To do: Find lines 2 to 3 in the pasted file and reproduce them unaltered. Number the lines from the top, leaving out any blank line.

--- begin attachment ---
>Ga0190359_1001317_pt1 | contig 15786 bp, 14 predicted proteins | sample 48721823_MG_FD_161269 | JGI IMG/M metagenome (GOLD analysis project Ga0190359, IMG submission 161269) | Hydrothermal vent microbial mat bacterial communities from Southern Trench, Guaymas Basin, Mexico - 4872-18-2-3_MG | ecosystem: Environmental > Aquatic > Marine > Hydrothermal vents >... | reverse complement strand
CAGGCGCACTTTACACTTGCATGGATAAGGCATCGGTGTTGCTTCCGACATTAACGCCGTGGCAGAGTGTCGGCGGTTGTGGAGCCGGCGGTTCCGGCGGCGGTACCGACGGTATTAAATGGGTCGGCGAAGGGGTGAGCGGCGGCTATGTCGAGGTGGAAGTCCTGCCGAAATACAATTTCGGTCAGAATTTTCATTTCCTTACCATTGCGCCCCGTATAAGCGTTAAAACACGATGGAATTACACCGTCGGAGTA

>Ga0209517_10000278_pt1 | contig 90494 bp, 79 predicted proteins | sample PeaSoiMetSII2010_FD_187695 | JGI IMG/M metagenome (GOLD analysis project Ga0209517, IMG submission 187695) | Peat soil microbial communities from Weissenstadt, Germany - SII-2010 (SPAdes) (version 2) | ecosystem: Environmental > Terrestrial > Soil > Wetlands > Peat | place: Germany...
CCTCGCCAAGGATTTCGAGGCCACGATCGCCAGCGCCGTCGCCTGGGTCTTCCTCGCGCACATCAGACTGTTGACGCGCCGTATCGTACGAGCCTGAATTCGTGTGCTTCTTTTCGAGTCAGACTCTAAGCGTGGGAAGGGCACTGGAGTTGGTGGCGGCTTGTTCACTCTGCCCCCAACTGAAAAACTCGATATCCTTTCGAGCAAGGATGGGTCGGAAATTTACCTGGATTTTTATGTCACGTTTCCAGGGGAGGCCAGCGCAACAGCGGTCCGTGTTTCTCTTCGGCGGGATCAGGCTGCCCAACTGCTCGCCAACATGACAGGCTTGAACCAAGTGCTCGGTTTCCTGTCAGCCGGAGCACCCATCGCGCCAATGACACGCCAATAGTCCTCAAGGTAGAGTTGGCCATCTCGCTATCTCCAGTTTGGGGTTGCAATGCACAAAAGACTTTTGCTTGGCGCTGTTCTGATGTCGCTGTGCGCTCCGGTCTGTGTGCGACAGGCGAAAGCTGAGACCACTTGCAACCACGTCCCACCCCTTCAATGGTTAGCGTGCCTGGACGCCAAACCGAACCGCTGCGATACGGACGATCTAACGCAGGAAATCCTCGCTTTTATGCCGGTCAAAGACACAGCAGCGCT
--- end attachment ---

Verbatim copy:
CAGGCGCACTTTACACTTGCATGGATAAGGCATCGGTGTTGCTTCCGACATTAACGCCGTGGCAGAGTGTCGGCGGTTGTGGAGCCGGCGGTTCCGGCGGCGGTACCGACGGTATTAAATGGGTCGGCGAAGGGGTGAGCGGCGGCTATGTCGAGGTGGAAGTCCTGCCGAAATACAATTTCGGTCAGAATTTTCATTTCCTTACCATTGCGCCCCGTATAAGCGTTAAAACACGATGGAATTACACCGTCGGAGTA

>Ga0209517_10000278_pt1 | contig 90494 bp, 79 predicted proteins | sample PeaSoiMetSII2010_FD_187695 | JGI IMG/M metagenome (GOLD analysis project Ga0209517, IMG submission 187695) | Peat soil microbial communities from Weissenstadt, Germany - SII-2010 (SPAdes) (version 2) | ecosystem: Environmental > Terrestrial > Soil > Wetlands > Peat | place: Germany...